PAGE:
West Coast District Health Board is being accused of deceit after residents of a Reefton elderly care unit were whisked away ostensibly because of Covid risk.
It was not a pretty sight.
An elderly woman wailing — her arms outstretched in anguish as she was taken from the only home her fading brain recognises these days: Ziman House at Reefton Hospital.
She was one of 10 residents whisked away with what locals say was indecent haste from the aged-care facility this month by the West Coast District Health Board.
All were moved to private rest homes in Greymouth, Hokitika and Christchurch — ostensibly to avoid a care crisis that could unfold if Reefton nursing staff are struck down by Covid.
The DHB says the closure is temporary and the residents will return in June when the peak of the pandemic “should have passed”.
None wanted to go, according to relatives, and tearful local staff tried hard to soften the blow.
But the sudden move — described by some as a snatch and grab — sent shock waves through the town and fuelled suspicion that the board is out to close the much-loved care home for good.
Thinking the unthinkable
It didn’t help that the DHB chose the same week to change the sign outside the health centre from Reefton Hospital to Reefton Health — Hauora Inangahua.
The former cottage hospital is within walking distance for many locals — a place where the five staff are like family, and relatives can easily pop in to visit.
The prospect of closure is unthinkable for Reefton people such as Peter Short.
For years he has been able to visit his stroke-afflicted wife Dawn several times a day, helping her to eat and taking her on wheelchair jaunts into the village.
But his partner of 55 years is now an hour’s drive away in Greymouth’s Granger House.“I accept that this has to happen for now but it’s extremely important that we retain Ziman House in Reefton. I would like to think we could trust the DHB and at this point I do.”
Others are less optimistic.
At a hastily called public meeting in a Reefton park, accusations of deceit and disrespect rained down on board members and bureaucrats who fronted to defend their decision.
“It was badly done,” community stalwart Moira Lockington says.
The fierce 81-year old has been campaigning since the 1970s to keep medical services in Reefton.
But despite the efforts of townspeople, all that’s left of what was once a thriving small hospital are Ziman House, a palliative care room and GP rooms for locums employed by the DHB.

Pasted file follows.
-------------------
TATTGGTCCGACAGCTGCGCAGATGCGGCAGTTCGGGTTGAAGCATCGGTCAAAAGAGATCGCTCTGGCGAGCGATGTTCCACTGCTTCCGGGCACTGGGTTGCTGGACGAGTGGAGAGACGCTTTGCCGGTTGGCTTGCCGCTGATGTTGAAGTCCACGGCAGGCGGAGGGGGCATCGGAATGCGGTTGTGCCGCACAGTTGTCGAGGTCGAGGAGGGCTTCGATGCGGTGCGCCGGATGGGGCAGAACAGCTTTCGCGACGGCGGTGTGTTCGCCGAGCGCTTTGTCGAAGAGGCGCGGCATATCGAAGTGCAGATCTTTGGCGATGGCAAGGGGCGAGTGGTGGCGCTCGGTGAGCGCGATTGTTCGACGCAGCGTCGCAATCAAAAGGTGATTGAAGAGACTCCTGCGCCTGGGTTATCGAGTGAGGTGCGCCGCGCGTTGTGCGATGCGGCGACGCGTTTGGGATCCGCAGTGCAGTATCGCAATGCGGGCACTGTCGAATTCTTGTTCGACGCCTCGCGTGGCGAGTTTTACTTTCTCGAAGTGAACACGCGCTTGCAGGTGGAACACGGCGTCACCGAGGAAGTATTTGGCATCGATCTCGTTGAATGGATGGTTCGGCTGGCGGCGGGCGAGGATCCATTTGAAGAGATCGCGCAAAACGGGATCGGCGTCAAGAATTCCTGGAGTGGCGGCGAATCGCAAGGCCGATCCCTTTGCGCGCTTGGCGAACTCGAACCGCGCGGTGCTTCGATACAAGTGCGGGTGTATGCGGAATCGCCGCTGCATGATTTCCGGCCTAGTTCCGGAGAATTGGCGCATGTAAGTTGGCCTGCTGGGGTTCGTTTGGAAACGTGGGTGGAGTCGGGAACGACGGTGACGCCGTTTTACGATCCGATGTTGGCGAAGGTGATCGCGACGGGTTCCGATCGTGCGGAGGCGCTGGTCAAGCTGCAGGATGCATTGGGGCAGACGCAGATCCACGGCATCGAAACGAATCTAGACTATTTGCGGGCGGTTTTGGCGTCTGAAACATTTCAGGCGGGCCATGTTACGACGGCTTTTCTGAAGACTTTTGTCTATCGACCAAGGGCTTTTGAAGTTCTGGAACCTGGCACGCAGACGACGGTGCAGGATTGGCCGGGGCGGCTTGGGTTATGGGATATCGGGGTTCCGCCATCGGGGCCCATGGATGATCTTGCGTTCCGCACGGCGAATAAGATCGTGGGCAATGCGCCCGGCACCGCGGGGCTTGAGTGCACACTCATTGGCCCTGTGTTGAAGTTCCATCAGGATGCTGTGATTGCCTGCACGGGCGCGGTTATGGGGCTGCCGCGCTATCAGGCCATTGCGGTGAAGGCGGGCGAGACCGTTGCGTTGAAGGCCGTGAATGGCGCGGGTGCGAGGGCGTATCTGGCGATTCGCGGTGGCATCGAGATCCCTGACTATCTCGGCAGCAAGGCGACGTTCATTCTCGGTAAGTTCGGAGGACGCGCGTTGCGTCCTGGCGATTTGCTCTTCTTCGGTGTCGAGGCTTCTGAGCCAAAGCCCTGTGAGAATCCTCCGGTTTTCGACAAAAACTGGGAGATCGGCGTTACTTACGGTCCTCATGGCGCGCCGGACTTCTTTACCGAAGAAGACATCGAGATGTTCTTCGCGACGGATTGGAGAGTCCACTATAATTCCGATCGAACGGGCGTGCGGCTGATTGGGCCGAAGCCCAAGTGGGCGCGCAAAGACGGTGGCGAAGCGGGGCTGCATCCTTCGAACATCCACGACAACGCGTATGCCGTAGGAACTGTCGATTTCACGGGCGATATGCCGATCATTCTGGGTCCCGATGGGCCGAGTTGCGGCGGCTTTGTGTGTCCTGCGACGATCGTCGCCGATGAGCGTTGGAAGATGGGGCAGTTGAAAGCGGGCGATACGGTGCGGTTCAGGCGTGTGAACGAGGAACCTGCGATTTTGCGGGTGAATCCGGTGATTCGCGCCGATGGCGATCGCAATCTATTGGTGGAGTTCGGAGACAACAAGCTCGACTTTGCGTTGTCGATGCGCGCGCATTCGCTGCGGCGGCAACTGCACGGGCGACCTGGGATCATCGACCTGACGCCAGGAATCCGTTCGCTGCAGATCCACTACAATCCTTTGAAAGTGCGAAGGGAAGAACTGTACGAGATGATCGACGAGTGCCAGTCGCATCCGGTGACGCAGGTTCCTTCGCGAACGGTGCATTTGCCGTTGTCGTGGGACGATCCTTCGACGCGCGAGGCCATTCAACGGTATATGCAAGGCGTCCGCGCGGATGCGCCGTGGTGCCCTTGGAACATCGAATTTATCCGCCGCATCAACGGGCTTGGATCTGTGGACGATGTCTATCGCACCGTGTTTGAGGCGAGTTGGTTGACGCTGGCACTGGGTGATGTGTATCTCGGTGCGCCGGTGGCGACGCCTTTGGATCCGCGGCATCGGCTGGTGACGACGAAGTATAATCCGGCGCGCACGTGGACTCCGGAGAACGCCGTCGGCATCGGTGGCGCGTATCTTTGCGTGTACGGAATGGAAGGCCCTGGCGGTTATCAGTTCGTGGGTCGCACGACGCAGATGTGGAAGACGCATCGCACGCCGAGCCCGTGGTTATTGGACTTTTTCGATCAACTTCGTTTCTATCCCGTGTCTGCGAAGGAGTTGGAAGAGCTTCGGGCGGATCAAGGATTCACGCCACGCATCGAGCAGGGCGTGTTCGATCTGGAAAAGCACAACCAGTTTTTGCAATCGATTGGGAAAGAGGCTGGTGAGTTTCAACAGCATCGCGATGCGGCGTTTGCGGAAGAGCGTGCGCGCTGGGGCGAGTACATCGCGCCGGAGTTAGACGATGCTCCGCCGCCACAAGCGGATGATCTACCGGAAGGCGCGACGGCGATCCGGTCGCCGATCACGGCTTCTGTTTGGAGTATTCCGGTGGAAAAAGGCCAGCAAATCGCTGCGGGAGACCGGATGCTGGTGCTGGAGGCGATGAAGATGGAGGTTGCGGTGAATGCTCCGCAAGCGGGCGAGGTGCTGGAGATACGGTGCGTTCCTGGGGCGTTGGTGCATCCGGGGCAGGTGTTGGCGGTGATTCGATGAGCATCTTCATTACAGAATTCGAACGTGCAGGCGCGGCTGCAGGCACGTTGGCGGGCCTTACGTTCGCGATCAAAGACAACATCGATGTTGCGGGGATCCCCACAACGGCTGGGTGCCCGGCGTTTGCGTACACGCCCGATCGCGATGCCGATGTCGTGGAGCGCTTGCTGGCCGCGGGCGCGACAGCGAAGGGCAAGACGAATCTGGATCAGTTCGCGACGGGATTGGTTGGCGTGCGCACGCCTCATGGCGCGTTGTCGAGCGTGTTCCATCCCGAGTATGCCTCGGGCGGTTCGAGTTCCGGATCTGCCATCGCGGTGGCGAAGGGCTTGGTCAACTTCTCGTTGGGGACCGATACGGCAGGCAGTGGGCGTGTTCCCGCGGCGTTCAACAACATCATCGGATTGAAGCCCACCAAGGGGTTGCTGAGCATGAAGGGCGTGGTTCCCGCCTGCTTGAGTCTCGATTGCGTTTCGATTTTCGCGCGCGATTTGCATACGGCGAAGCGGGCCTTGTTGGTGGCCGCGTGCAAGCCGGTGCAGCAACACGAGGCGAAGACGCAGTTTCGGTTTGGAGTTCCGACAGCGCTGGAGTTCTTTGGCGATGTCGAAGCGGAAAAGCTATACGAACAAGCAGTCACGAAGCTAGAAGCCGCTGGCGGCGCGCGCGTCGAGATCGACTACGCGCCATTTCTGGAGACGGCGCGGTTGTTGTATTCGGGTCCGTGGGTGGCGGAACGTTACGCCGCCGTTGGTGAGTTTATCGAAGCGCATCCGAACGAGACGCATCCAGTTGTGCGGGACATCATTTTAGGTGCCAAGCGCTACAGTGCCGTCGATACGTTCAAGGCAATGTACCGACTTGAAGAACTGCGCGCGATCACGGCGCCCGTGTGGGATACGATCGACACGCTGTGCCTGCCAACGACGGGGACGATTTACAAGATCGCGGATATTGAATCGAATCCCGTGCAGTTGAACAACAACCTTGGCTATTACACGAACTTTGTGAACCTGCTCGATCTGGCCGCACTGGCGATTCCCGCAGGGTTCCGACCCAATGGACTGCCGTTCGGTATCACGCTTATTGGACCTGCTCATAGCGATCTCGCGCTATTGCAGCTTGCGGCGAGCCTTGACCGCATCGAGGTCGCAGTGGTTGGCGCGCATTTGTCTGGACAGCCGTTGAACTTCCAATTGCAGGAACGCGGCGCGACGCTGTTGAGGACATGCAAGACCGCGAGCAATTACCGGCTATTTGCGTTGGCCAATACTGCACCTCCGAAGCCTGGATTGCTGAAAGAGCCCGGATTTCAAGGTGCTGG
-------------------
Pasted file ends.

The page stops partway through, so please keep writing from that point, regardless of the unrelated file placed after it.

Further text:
“Over the years the board’s taken everything, from the maternity annex and the visiting specialists to the hydrotherapy pool we raised funds for, but now it’s being cagey about the palliative care room and the way it took our old people was a new low,” she says.
“There were some awful scenes when they went.”
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In a letter to Reefton’s newsletter, the Clarion, local man Trevor Prendergast endorsed that.
“As a stepson of one of the 10 residents at Ziman House, I can tell you that this closure was done with no respect or dignity.”
That was no reflection on the Reefton staff, he says.
Relatives of the care-home residents were contacted by the DHB on Friday, February 25, and told about the plan to move them within the next seven to 10 days.
But Prendergast says the DHB swooped early.
“Five days later, all residents had been shipped out, some in quite a distressed state — bloody appalling,” he wrote.
“My brother was going to come over from Christchurch and take Mum back last week, but at 4pm on Tuesday the DHB rang to say she was going off by ambulance in the morning.”
By the time townspeople turned out for the public meeting on March 2, hoping to find an alternative to closure, Ziman House had been emptied of its elderly occupants.
The reason for the apparent pre-emptive strike may be Reefton’s previous track record in protecting local health services, Prendergast suspects.
In 1988, a DHB bid to close the hospital fell flat after the town’s population of about 1000 turned out to encircle the building, linking arms and vowing to defend it in a protest that led TV news that night.
This time similar plans were afoot, Prendergast says.